AMLG: And you covered all of Milton Friedman?
KB: Oh yes it was a rich intellectual history of the Friedmans. Basically we just started talking and we haven’t stopped.
AMLG: And Arthur was a quant right. He was at some high frequency trading shops, shops being Goldman.
KB: Yes. He studied math and computer science and physics over in France. Then he wanted to work in finance. France isn’t a great place to make a living if you’re under the age of like 50. So instead of going to London which he didn’t really care for he decided to make his bets on New York. So he went to NYU where he studied under Nassem Taleb and the financial engineering group. Then he became a quant. So he was doing high frequency trading and market making for foreign ETFs in particular.
AMLG: You’ve said that Arthur is the brains and you’re at the brawn. What do you mean by that?
KB: Arthur is really the technical architect, he came up with the structure. Tezos has gone in and out of fashion — the ideas — over the last three or four years. People really took interest in it last year when the DAO occurred. This was a fantastic heist of sorts. A digital heist.
ALMG: Could you explain what happened there, with the DAO hack?
KB: There was a project that aspired to be a decentralized venture capital organization on the Ethereum blockchain called the DAO. They had about $150 million dollars worth of Ether pledged to the contract. This was an ambitious undertaking and the people who created the DAO didn’t do a super thorough job of security audits and wondering if they could actually mobilize this vision they had created. So a clever hacker gave himself some of the Ether out of this contract to the tune of $50 million dollars out of the $150 million.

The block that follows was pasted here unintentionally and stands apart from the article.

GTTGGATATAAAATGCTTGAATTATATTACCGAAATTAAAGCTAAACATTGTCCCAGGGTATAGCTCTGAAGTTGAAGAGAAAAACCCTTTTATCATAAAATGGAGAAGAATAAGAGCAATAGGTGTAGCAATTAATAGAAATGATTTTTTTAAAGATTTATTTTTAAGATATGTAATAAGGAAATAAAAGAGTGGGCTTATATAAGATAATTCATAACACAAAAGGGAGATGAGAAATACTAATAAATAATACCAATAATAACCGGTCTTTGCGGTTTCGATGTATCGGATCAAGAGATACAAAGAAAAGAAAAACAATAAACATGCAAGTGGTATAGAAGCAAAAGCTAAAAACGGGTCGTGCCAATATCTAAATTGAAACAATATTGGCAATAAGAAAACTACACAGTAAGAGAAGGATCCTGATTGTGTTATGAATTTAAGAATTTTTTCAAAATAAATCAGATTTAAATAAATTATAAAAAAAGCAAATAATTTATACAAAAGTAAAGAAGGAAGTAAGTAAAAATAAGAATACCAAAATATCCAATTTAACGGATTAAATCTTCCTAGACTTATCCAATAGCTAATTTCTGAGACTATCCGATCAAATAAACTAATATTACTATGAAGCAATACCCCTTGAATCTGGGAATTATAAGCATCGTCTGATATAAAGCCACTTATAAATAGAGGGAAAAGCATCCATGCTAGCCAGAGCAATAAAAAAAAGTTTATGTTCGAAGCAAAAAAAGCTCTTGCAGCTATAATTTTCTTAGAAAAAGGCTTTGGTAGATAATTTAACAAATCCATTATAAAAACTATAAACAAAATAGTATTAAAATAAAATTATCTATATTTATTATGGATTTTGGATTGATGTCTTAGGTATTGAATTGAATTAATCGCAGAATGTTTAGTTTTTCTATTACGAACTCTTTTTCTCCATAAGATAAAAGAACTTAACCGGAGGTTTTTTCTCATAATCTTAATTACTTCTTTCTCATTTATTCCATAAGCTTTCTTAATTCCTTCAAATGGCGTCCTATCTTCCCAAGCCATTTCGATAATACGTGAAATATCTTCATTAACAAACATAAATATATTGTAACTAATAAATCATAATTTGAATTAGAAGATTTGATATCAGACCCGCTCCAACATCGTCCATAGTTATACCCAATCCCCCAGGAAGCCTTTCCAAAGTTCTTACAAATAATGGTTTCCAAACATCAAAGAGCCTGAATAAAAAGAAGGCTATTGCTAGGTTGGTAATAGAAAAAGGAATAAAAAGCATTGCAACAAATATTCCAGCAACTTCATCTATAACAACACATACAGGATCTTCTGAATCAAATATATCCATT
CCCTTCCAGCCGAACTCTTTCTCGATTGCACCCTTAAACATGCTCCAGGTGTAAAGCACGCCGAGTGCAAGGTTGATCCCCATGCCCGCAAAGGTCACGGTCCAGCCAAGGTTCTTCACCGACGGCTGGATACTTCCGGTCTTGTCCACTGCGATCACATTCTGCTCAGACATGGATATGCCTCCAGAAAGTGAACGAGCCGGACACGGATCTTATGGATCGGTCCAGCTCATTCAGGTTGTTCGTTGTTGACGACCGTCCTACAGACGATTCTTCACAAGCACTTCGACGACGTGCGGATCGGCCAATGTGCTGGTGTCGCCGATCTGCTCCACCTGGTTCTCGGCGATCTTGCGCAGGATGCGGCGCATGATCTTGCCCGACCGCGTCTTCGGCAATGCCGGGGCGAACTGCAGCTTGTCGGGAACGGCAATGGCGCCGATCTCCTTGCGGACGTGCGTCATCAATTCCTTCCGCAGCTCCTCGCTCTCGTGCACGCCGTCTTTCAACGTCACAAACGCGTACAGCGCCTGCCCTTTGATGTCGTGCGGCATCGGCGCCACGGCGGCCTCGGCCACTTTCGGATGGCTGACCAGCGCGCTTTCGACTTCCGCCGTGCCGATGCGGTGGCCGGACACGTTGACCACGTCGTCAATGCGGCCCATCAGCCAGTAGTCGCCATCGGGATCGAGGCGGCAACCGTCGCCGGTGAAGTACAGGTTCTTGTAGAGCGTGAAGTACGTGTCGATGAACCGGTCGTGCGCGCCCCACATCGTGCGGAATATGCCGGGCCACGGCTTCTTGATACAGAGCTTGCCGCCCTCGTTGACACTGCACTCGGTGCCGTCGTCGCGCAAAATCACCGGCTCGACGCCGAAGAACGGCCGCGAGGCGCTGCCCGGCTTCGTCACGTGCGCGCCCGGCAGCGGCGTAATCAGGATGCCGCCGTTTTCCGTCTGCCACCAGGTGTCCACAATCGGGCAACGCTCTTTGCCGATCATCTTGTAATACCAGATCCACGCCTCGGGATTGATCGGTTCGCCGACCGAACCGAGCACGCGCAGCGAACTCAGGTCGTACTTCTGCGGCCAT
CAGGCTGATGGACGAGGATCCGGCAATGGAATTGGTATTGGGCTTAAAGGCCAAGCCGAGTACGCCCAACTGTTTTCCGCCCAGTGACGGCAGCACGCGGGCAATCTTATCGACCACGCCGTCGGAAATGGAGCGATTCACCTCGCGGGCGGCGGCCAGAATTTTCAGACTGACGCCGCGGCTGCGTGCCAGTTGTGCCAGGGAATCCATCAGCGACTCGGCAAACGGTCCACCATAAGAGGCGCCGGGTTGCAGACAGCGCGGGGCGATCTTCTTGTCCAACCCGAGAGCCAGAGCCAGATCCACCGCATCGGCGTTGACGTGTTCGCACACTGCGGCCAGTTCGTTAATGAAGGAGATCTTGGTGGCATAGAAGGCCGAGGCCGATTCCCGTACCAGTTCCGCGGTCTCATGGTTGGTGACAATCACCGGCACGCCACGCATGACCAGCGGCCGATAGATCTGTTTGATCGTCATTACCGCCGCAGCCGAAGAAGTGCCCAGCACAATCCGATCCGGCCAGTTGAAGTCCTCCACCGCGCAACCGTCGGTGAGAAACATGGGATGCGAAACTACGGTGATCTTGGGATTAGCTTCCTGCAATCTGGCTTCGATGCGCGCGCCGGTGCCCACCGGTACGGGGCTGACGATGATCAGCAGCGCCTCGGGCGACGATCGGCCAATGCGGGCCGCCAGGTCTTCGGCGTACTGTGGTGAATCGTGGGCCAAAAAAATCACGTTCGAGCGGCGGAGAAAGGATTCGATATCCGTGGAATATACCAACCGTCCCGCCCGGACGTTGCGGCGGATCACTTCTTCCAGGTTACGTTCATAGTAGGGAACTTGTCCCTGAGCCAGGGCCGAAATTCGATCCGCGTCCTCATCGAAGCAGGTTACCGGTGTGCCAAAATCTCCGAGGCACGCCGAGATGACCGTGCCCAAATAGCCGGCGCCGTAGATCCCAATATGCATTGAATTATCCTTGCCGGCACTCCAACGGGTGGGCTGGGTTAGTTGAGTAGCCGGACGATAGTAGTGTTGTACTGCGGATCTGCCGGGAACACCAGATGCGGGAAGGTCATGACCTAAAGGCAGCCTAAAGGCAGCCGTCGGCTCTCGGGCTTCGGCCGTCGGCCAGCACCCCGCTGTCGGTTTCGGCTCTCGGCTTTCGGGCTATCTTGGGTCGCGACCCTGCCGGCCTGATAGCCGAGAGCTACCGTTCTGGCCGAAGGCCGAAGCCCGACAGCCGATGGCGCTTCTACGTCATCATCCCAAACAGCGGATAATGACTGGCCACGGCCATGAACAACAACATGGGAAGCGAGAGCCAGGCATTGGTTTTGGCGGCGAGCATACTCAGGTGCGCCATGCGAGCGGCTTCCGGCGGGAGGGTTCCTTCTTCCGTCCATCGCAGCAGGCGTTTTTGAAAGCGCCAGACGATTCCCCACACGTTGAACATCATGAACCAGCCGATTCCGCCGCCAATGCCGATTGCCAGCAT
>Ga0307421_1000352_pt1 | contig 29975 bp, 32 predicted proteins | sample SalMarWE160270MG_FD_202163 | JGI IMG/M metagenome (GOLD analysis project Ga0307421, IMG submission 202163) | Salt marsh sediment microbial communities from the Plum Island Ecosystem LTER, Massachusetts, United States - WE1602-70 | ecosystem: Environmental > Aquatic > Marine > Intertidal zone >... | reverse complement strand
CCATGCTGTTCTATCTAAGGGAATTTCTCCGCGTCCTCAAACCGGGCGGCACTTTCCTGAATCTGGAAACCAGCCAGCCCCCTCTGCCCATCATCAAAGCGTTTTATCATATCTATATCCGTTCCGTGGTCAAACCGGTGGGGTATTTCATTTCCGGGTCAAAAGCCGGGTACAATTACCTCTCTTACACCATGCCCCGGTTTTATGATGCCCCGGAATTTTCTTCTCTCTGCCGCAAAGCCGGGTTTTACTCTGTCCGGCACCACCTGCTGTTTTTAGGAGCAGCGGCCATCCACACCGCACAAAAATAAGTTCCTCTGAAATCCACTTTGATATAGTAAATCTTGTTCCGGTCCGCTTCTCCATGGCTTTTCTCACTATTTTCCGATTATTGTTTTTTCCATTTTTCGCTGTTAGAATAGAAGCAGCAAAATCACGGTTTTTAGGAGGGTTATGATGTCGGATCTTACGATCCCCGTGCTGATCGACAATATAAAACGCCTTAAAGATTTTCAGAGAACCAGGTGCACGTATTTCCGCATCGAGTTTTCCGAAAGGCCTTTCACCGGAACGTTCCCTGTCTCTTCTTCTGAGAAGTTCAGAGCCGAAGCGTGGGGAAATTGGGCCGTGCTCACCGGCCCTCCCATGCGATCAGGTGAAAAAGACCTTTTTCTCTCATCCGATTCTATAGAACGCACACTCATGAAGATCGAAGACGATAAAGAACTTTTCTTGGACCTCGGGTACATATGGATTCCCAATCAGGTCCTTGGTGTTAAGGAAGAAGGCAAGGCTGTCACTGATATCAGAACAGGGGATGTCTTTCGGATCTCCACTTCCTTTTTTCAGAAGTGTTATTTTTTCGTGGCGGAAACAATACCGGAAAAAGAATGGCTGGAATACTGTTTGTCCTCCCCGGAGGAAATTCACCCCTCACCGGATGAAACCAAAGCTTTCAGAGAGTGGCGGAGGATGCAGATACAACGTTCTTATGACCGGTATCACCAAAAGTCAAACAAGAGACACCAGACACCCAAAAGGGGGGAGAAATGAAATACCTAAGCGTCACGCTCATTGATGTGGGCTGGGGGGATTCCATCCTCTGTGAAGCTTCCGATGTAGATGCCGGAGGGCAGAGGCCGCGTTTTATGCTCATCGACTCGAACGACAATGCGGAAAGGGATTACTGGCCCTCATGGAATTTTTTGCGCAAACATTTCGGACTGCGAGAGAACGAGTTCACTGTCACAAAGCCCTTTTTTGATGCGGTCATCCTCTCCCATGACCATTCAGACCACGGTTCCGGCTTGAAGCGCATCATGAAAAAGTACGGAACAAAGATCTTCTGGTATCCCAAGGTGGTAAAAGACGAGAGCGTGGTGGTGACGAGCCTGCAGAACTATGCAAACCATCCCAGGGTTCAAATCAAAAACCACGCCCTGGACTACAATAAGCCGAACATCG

AMLG: That’s a good steal.
KB: Not bad if you can get it. So this forced a conversation in the Ethereum community as to whether or not there ought to be a do over. Call it a mulligan, if you will, on this whole DAO fiasco. That led to a split in the chain of Ethereum, which is how we got two versions: Ethereum Classic which is favored by some people in the community because it didn’t unwind this transaction — it forced people to deal with the consequences of this heist. And then regular Ethereum or Ethereum as we know it today, which basically called a do over. This was ultimately a governance question and the whole nexus of Tezos is — governance is very much a part of blockchains, we can’t divorce the math and computer science aspect from the overall governing philosophy. So this forced a conversation.